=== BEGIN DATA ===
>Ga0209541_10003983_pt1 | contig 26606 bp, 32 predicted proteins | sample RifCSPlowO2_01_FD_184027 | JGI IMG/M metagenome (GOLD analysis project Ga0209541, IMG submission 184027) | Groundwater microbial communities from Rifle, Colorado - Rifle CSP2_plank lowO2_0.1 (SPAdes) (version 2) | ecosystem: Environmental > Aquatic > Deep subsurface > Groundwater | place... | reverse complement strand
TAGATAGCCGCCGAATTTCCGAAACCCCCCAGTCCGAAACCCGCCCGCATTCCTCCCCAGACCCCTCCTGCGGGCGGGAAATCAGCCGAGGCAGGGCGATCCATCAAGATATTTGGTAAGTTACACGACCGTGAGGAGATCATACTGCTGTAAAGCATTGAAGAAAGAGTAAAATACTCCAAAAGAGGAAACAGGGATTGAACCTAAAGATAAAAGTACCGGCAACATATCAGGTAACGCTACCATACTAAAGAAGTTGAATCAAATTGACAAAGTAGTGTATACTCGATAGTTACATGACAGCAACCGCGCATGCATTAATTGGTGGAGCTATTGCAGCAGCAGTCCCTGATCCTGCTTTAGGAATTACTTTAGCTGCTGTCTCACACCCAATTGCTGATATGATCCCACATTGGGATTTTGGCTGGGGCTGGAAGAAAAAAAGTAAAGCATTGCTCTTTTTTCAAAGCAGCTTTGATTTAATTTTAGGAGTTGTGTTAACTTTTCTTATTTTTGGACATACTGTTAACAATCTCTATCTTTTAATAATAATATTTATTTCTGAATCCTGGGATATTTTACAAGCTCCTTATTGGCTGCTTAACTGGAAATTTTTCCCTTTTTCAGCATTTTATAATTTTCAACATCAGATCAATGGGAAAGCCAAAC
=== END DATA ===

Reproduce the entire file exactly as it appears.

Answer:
>Ga0209541_10003983_pt1 | contig 26606 bp, 32 predicted proteins | sample RifCSPlowO2_01_FD_184027 | JGI IMG/M metagenome (GOLD analysis project Ga0209541, IMG submission 184027) | Groundwater microbial communities from Rifle, Colorado - Rifle CSP2_plank lowO2_0.1 (SPAdes) (version 2) | ecosystem: Environmental > Aquatic > Deep subsurface > Groundwater | place... | reverse complement strand
TAGATAGCCGCCGAATTTCCGAAACCCCCCAGTCCGAAACCCGCCCGCATTCCTCCCCAGACCCCTCCTGCGGGCGGGAAATCAGCCGAGGCAGGGCGATCCATCAAGATATTTGGTAAGTTACACGACCGTGAGGAGATCATACTGCTGTAAAGCATTGAAGAAAGAGTAAAATACTCCAAAAGAGGAAACAGGGATTGAACCTAAAGATAAAAGTACCGGCAACATATCAGGTAACGCTACCATACTAAAGAAGTTGAATCAAATTGACAAAGTAGTGTATACTCGATAGTTACATGACAGCAACCGCGCATGCATTAATTGGTGGAGCTATTGCAGCAGCAGTCCCTGATCCTGCTTTAGGAATTACTTTAGCTGCTGTCTCACACCCAATTGCTGATATGATCCCACATTGGGATTTTGGCTGGGGCTGGAAGAAAAAAAGTAAAGCATTGCTCTTTTTTCAAAGCAGCTTTGATTTAATTTTAGGAGTTGTGTTAACTTTTCTTATTTTTGGACATACTGTTAACAATCTCTATCTTTTAATAATAATATTTATTTCTGAATCCTGGGATATTTTACAAGCTCCTTATTGGCTGCTTAACTGGAAATTTTTCCCTTTTTCAGCATTTTATAATTTTCAACATCAGATCAATGGGAAAGCCAAAC